- Ten years and $150,000 dollars later, they couldn’t even prove whether the cat was guilty.
Meet Miska. She’s a tabby cat living in Bellevue, Washington.
Miska also has been embroiled in lawsuits for the past eight years. That’s because she’s a homicidal sociopath — allegedly.
Since 2014, Miska has been slapped with various court orders for — allegedly — committing cruel and horrendous atrocities on her neighborhood’s other animals. According to complaints, Miska has — allegedly — killed at least dozens of pets
We’re emphasizing the alleged nature of these crimes because even if Miska had committed them, her court case has taken a surprise turn. In early May, the City of Bellevue and King County were ordered to pay a $125,000 settlement to Anna Danieli, Miska’s owner.
Why? Not because her cat was proven innocent, but because Danieli’s lawyers managed to prove governmental overreach.
Let’s take a step back and see how we got here.
Complaints about Miska’s alleged misdemeanors have been flooding into King County’s Regional Animal Services for the past decade. According to MyNorthwest, the first complaints date back to 2012.
At that time, a resident in Miska’s neighborhood filed a complaint about the cat “stalking” their dog. We’re not sure what she did, but in light of the later accusations, the dog got off easy.
In 2014, another neighbor made much more serious allegations. According to them, Miska had left the neighbor’s rabbits with their “ears and tails ripped off through the wire of their hutches.”
The same neighbor also claimed that at that time, this had been going on for at least seven years. The complaint said that Miska had killed “dozens” of animals over those years, including rabbits, chickens, and ducks.
According to another report, Miska again slaughtered dozens of pets just over the summer of 2019. Put together, we’re dealing with potentially close to 100 dead animals.
Bad as that sounds, we have to ask — how many pets are there in this neighborhood?
Animal Control, however, took the claims seriously. Their measures started in 2014 when they gave Miska a confinement order.
Animal control officials ordered Danieli to keep Miska inside, or in an area “secured with a padlock” or leashed if she was outside. However, Danieli didn’t comply, as she said being stuck inside would make Miska “unhappy.”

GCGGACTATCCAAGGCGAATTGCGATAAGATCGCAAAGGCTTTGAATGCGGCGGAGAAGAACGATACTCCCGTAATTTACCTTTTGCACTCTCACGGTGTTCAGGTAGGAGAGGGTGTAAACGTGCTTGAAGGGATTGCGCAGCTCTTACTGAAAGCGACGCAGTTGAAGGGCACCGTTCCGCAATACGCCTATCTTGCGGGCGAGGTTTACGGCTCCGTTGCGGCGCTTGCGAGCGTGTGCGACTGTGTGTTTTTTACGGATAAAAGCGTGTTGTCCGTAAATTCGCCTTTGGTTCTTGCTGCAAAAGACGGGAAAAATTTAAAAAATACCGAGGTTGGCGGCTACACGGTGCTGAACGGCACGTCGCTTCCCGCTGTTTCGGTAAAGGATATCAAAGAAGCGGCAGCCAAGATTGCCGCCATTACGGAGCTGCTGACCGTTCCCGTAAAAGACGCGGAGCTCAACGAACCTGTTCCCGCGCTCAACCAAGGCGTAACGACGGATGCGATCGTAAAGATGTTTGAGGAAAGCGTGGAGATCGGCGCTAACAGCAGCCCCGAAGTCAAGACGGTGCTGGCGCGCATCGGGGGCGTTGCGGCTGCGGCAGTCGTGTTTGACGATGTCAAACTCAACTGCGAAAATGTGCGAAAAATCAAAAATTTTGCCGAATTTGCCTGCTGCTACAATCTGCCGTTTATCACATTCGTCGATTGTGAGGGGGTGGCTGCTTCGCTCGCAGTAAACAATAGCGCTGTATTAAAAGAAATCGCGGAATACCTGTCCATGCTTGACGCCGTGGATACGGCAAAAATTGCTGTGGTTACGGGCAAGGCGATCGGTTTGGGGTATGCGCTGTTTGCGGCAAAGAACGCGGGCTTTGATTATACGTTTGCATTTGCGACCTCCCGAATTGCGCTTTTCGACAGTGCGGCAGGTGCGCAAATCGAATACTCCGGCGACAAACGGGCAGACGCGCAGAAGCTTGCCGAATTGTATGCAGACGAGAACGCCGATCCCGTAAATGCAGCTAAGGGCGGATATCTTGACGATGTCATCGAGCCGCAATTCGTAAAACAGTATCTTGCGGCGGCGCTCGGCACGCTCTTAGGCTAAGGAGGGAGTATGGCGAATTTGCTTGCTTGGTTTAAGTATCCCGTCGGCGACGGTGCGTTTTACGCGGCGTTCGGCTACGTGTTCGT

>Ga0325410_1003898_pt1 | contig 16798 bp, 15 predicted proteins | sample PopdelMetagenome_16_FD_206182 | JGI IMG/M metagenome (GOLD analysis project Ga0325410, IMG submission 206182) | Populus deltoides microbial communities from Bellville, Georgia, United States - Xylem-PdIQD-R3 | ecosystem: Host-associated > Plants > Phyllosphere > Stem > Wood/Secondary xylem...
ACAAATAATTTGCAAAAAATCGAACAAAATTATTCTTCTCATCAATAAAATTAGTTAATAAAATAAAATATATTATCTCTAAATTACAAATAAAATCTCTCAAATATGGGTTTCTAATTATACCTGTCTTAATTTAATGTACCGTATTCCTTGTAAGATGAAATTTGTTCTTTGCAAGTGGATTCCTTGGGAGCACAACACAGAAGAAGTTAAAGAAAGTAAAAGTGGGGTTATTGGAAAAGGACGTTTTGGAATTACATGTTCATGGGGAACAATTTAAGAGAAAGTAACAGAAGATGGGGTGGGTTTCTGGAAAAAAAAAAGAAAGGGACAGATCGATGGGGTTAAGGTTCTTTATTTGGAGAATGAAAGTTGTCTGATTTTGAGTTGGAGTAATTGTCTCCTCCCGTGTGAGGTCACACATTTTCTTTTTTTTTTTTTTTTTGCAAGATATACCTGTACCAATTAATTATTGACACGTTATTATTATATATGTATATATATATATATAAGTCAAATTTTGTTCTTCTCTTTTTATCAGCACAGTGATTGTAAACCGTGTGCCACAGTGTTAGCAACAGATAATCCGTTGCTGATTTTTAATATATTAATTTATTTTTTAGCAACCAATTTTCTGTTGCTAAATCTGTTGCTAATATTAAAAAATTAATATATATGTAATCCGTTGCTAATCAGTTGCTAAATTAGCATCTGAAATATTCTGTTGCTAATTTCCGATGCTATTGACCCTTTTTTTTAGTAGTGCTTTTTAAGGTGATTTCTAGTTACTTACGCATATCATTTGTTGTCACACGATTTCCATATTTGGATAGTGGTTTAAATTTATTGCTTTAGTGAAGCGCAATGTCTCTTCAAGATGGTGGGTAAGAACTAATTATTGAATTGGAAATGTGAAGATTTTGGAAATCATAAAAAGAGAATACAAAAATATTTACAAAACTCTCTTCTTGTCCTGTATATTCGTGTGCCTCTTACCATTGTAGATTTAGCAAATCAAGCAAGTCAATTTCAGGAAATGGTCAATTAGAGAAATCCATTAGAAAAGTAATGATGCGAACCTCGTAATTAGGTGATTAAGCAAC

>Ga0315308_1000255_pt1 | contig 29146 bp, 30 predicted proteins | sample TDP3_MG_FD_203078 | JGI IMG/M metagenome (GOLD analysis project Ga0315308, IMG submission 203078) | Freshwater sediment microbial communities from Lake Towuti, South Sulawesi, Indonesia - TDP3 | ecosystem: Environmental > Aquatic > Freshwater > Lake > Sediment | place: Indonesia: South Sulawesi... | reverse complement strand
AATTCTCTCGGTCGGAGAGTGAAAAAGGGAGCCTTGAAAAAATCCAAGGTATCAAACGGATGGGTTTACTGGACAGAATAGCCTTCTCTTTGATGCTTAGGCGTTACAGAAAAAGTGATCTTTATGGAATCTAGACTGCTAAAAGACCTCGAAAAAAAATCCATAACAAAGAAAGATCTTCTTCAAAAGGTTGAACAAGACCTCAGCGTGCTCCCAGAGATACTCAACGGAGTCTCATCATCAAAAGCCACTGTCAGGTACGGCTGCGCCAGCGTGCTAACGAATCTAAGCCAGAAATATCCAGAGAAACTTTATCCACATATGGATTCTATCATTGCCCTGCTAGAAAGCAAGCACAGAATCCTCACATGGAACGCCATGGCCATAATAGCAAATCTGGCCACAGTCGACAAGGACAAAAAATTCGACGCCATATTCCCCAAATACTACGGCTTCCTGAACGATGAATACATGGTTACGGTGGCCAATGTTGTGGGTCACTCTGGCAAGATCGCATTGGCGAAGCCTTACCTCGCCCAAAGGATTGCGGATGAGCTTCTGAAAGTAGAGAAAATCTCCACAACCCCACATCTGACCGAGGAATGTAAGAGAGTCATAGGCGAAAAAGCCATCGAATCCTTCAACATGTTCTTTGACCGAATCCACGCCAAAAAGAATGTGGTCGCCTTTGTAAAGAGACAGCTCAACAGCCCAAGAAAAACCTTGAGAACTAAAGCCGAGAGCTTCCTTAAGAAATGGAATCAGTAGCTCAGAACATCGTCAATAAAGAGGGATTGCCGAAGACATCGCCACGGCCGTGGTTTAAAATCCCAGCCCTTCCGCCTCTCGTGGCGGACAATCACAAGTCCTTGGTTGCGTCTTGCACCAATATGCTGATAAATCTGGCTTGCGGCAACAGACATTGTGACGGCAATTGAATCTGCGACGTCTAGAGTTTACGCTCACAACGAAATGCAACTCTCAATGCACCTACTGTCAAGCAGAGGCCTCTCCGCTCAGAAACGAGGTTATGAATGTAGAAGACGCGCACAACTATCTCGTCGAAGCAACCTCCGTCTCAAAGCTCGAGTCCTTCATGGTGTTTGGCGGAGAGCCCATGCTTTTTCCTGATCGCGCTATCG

She filed an appeal against the confinement order a month later, claiming she’d see six other unconfined cats prowling the neighborhood. One of them “closely [resembled] Miska in stripes and coloring,” Danieli claimed.
Could it be that another cat altogether was behind the killings? Who knows.
Still, in 2015, Danieli momentarily agreed to sign surrender forms for her cat. However, when animal rescue workers later came to pick Miska up, Danieli refused to hand the animal over.
“This was extremely frustrating to us, as we were ready to get Miska into a home where she was not free-roaming. Months of correspondence and then determining a great new home came to nothing,” Kristine Alessio, director of Savannah Cat Rescue, told MyNorthwest in 2015.
Over the years, the complaints and fines have been steadily rolling in. By this time, Miska reportedly has more than 30 cited violations and has accrued more than $30,000 in outstanding fines.
But neither Miska nor Danieli may ever have to pay for the cat’s — alleged — crimes. It seems that Danieli has won her countersuit.
The case has gotten so overblown that Danieli and her lawyers have an entire website dedicated to documenting its developments. They’ve left no stone unturned in trying to absolve Miska of her — alleged — sins.
“Miska is the most prosecuted cat in King County and in the City of Bellevue,” summarized Danieli’s attorney Jon Zimmerman in 2020.
Now, it seems their efforts have paid off. The courts have determined that the City of Bellevue and King County overreached their authority in trying to bring the judge’s gavel down in Miska.
You see, it turns out that Danieli’s neighbor is an animal control manager for King County. That means he’s directly involved with the complaints about the cat, which according to Danieli’s lawyers was a conflict of interest.
Additionally, the lawyers pointed out that King County revamped its laws about domestic cats in 2016 — but the City of Bellevue didn’t. Consequently, King County’s Regional Animal Services didn’t have any authority to operate in the city.
The courts sided with Danieli and have now ordered Bellevue and King County to pay her a $125,000 settlement. In addition, the years of legal wrangling have cost Bellevue $25,000.
That’s one expensive cat. Also, we feel like we should point out that in October 2020, Miska had reportedly been missing for “several” months.